Recognizing Passive Voice

Passive voice occurs when the performer of the action is NOT the subject of the clause (remember that whether dependent or independent, a clause must have a subject and verb combination). 


John was robbed. 
John was robbed by a hoodlum.
In the first case, John did not do the robbing; yet, "John" is the subject of the clause. 

In the 2nd ex. you see the obvious: that a "hoodlum" performed the action of robbing John. 

As you can see in those two ex.'s, sometimes you may not see the performer of the action, and sometimes you will. When you DO see the performer of the action, it will likely be as an object of the preposition "by."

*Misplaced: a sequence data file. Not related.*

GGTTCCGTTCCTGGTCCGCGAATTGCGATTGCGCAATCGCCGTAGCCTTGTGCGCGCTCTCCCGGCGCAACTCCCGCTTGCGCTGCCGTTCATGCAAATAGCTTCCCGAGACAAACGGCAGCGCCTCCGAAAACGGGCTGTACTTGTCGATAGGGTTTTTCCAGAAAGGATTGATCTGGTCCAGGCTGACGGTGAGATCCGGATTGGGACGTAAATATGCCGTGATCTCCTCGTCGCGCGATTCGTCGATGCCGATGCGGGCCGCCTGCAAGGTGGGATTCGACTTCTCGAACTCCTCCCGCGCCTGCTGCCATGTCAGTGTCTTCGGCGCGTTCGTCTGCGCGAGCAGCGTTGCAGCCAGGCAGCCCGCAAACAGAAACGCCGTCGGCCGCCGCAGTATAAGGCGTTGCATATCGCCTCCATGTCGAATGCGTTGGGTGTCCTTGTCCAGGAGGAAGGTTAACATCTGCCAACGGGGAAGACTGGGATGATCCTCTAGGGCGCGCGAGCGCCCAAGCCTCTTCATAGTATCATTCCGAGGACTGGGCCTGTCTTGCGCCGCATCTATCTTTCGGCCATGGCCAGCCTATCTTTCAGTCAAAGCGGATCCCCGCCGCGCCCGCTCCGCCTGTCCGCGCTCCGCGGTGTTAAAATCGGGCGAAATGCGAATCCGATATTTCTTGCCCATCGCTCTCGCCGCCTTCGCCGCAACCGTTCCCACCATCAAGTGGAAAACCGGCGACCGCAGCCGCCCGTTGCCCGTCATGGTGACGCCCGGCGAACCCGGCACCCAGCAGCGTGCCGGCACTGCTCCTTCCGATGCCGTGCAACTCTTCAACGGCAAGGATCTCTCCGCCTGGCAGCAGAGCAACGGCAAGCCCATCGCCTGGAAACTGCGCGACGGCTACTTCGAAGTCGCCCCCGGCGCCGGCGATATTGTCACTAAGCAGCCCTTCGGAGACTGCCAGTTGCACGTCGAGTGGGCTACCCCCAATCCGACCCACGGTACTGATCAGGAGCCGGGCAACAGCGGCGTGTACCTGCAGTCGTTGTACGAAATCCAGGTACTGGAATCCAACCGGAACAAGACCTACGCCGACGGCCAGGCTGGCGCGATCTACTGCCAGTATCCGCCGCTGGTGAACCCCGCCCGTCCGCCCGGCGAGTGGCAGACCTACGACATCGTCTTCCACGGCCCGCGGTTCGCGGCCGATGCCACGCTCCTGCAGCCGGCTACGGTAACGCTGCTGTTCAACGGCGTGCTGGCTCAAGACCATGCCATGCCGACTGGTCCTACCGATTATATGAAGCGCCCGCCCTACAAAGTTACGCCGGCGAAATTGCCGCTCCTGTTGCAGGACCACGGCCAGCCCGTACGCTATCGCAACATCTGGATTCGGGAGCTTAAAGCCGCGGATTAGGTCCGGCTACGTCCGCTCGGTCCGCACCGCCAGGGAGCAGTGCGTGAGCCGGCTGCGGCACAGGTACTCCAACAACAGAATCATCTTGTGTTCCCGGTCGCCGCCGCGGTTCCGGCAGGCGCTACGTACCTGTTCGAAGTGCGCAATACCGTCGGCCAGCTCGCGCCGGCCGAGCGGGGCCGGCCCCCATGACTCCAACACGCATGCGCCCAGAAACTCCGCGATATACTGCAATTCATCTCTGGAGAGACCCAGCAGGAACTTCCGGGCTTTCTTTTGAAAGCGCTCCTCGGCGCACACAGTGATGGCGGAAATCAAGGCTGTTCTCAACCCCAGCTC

Something else is far more obvious about identifying passive voice construction: the presence of a being verb + the past participle form of a verb. 

was robbed, is created, will be manipulated, is explained, is shown, <== note that "show" is an irregular verb) etc. 

So watch out, especially for being verbs, to avoid unneccsary use of the passive voice. Passive voice does not exist with a to be verb + the present participle (that's a verb + -ing): 

passive voice uses just the past participle. 
A good basic formula to remember is this: 
be + -ed. 

When you realize you're using passive voice, just create a subject with an appropriate action verb, and voila! You've got active voice, which in most liberal arts expository writing creates far more vibrancy and energy. 

To create active voice, make the performer of the action the subject of the clause.

In short: passive voice uses a "to be" form + "-ed" in a clause wherein the subject is not the performer of the action.

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